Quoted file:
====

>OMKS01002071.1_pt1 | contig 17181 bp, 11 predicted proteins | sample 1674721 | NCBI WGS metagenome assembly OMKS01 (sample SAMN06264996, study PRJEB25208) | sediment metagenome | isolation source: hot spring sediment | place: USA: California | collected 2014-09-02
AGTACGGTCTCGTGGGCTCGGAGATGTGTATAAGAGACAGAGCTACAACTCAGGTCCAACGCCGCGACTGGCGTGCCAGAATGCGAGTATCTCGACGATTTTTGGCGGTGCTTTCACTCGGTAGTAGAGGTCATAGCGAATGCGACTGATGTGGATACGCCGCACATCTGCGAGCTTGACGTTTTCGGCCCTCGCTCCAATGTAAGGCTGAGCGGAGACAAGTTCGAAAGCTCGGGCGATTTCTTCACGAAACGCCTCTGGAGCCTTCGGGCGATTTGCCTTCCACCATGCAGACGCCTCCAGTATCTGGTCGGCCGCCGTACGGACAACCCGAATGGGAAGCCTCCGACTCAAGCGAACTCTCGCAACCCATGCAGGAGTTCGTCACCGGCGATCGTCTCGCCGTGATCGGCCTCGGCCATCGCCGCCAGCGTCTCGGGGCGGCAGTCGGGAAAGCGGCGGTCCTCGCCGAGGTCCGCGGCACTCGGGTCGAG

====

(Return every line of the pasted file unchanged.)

>OMKS01002071.1_pt1 | contig 17181 bp, 11 predicted proteins | sample 1674721 | NCBI WGS metagenome assembly OMKS01 (sample SAMN06264996, study PRJEB25208) | sediment metagenome | isolation source: hot spring sediment | place: USA: California | collected 2014-09-02
AGTACGGTCTCGTGGGCTCGGAGATGTGTATAAGAGACAGAGCTACAACTCAGGTCCAACGCCGCGACTGGCGTGCCAGAATGCGAGTATCTCGACGATTTTTGGCGGTGCTTTCACTCGGTAGTAGAGGTCATAGCGAATGCGACTGATGTGGATACGCCGCACATCTGCGAGCTTGACGTTTTCGGCCCTCGCTCCAATGTAAGGCTGAGCGGAGACAAGTTCGAAAGCTCGGGCGATTTCTTCACGAAACGCCTCTGGAGCCTTCGGGCGATTTGCCTTCCACCATGCAGACGCCTCCAGTATCTGGTCGGCCGCCGTACGGACAACCCGAATGGGAAGCCTCCGACTCAAGCGAACTCTCGCAACCCATGCAGGAGTTCGTCACCGGCGATCGTCTCGCCGTGATCGGCCTCGGCCATCGCCGCCAGCGTCTCGGGGCGGCAGTCGGGAAAGCGGCGGTCCTCGCCGAGGTCCGCGGCACTCGGGTCGAG